Legal battle over “socially unacceptable” license plate reignites

Legal battle over “socially unacceptable” license plate reignites | Insurance Business Canada

Legal battle over “socially unacceptable” license plate reignites
A man whose personalized license plate was deemed “socially unacceptable” by the Nova Scotia Registrar of Motor Vehicles will be in court Wednesday to continue his legal battle.

Last year, Lorne Grabher had his license plate – which read “GRABHER” – revoked by the Office of the Registrar of Motor Vehicles. Grabher received a letter from the agency dated December 09, 2016, informing him that a complaint had been received regarding his personalized license plate and that, as a result, the Registrar was cancelling it.

According to a release from the Justice Centre for Constitutional Freedoms, Grabher had purchased the license plate as a gift for his late father around 1990. It has since become an expression of family pride – so much, that Grabher’s son had the same plate made in another province.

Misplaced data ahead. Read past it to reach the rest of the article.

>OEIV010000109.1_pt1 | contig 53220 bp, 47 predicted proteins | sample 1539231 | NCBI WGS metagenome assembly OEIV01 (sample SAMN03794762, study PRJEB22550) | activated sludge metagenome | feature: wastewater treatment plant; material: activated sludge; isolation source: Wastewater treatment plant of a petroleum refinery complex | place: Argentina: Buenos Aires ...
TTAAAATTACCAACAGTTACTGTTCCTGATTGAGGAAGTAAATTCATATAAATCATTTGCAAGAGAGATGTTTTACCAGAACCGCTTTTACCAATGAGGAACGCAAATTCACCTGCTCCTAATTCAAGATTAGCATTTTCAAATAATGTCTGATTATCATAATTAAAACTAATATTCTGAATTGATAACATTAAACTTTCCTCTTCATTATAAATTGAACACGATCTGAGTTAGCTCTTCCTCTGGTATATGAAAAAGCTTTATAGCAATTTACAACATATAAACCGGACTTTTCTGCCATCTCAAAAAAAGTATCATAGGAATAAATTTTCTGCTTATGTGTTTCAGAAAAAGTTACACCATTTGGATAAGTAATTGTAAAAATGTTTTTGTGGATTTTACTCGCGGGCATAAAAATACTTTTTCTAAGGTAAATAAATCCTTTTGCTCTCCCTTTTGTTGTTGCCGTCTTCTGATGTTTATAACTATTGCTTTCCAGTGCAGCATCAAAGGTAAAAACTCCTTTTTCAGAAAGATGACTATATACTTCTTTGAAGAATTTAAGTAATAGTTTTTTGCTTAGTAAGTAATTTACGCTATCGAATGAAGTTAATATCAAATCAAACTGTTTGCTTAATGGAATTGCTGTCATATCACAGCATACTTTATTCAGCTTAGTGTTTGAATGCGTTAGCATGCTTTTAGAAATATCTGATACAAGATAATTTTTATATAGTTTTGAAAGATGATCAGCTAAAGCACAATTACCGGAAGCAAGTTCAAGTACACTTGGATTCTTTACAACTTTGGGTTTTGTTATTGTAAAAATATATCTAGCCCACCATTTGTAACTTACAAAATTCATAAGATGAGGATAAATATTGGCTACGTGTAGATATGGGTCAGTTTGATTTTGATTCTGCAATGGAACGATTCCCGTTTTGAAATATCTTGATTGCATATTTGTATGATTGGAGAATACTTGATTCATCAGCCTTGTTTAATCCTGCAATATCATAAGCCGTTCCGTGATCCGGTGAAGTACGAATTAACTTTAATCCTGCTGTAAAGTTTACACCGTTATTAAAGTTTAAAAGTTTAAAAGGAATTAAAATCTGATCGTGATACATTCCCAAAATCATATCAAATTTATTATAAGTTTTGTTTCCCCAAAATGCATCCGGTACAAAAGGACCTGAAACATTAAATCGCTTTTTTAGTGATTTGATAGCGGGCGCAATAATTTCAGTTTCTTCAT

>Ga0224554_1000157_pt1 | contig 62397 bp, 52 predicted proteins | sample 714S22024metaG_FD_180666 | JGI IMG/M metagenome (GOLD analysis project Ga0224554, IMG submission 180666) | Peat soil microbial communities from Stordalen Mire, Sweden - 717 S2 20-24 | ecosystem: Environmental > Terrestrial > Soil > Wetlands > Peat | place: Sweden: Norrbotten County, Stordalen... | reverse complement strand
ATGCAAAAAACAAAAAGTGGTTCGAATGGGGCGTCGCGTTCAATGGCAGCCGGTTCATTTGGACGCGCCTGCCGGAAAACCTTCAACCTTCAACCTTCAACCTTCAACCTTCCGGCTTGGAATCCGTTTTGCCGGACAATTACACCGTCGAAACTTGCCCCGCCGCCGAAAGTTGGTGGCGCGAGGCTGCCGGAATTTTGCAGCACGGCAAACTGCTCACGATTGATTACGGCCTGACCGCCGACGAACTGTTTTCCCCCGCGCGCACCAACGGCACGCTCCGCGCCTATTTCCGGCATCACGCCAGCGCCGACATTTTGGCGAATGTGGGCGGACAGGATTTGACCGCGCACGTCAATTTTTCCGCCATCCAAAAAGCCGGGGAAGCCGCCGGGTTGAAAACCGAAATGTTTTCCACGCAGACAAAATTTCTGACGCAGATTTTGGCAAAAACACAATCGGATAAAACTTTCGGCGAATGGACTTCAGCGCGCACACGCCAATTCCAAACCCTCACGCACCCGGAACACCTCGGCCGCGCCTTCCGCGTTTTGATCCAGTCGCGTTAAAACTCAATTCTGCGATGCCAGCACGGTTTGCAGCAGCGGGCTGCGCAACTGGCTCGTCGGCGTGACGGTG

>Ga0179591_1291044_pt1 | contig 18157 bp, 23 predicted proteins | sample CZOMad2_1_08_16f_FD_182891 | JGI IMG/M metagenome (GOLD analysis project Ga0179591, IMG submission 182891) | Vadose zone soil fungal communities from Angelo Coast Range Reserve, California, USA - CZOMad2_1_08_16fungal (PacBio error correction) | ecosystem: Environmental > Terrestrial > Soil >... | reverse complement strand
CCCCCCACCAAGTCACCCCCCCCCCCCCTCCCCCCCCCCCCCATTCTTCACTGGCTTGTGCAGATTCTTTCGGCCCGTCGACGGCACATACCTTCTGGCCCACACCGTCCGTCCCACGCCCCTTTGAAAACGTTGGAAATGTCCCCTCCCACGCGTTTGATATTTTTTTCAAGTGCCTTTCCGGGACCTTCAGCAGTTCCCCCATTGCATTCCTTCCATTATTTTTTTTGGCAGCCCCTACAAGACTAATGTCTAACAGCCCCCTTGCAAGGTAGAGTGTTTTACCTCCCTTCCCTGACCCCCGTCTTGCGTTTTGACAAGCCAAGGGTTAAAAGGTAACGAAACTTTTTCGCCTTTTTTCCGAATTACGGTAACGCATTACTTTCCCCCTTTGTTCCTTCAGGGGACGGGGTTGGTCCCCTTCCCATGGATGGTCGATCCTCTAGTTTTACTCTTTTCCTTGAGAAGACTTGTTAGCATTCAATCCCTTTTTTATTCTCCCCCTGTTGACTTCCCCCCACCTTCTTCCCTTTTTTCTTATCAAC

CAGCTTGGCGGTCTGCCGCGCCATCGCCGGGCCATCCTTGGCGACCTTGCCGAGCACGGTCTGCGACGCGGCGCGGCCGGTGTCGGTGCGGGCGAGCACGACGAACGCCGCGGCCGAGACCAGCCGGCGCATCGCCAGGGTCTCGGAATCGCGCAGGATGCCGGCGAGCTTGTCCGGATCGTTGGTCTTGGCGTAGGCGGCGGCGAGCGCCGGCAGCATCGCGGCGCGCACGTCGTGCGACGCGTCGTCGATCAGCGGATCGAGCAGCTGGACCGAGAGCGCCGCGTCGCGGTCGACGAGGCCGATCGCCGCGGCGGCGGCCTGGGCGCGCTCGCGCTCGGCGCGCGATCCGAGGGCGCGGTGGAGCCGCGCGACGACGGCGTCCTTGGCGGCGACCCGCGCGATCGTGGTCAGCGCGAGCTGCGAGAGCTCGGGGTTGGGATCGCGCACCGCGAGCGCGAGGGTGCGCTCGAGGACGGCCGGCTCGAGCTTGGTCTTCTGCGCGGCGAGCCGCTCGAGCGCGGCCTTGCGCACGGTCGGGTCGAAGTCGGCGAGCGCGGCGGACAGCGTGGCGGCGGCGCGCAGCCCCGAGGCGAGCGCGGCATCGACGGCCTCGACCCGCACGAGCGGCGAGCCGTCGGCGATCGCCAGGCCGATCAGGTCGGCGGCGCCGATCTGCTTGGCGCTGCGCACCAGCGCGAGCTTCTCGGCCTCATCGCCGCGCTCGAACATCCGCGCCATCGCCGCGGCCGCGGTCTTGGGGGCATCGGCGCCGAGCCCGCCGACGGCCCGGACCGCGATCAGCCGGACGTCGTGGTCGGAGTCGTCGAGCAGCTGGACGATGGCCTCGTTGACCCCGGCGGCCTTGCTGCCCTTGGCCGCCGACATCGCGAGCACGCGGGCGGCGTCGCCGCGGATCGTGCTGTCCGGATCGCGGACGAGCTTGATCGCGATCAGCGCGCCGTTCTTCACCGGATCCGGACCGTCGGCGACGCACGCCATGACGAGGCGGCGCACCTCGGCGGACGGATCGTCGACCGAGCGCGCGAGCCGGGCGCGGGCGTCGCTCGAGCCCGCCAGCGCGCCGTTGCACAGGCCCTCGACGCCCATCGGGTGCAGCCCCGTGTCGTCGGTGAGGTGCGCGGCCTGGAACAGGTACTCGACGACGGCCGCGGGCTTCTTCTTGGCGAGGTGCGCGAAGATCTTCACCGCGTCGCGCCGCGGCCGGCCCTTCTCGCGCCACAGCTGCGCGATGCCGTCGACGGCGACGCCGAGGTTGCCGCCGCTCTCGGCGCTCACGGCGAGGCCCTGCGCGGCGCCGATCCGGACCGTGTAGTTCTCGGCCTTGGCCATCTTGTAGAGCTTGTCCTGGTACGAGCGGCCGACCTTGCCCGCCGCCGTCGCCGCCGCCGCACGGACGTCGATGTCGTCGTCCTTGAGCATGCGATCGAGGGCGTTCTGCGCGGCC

Search and compare product listings for Driver’s Insurance from specialty market providers here

In his most recently filed affidavit, Grabher noted the perceived hypocrisy involved in the cancellation of his plate.

“Every single work day my last name was prominently displayed on my uniform with the Department of Corrections. The Province never once informed me in all my time working for it that my last name was a ‘socially unacceptable slogan,’” Grabher said.

“I was never told to cover my name up because it might “offend” someone. I am profoundly insulted and humiliated to be now informed that my good name is an offence. The unequal treatment I’ve been subjected to in regard to my name by the Province is discriminatory. It is the height of bureaucratic hypocrisy.”

Grabher also noted in his affidavit that the decision of the agency to revoke his plate drew widespread international attention and criticism. He said that he had been called on the phone by people who share his last name from parts of Austria and Germany, and that these people were outraged to hear that their surname was considered “offensive.”

Related stories:
Star Trek license plate case boldly goes where no fan has gone before – to court
MPI refuses to reinstate Star Trek-themed license plate